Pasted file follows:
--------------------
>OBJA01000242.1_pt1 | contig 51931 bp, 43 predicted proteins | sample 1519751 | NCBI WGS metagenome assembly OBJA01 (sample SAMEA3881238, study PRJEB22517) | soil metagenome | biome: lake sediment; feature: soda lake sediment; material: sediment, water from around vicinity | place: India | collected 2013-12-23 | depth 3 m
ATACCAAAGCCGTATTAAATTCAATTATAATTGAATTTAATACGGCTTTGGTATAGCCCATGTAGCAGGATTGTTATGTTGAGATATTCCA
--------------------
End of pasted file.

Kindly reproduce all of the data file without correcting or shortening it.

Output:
>OBJA01000242.1_pt1 | contig 51931 bp, 43 predicted proteins | sample 1519751 | NCBI WGS metagenome assembly OBJA01 (sample SAMEA3881238, study PRJEB22517) | soil metagenome | biome: lake sediment; feature: soda lake sediment; material: sediment, water from around vicinity | place: India | collected 2013-12-23 | depth 3 m
ATACCAAAGCCGTATTAAATTCAATTATAATTGAATTTAATACGGCTTTGGTATAGCCCATGTAGCAGGATTGTTATGTTGAGATATTCCA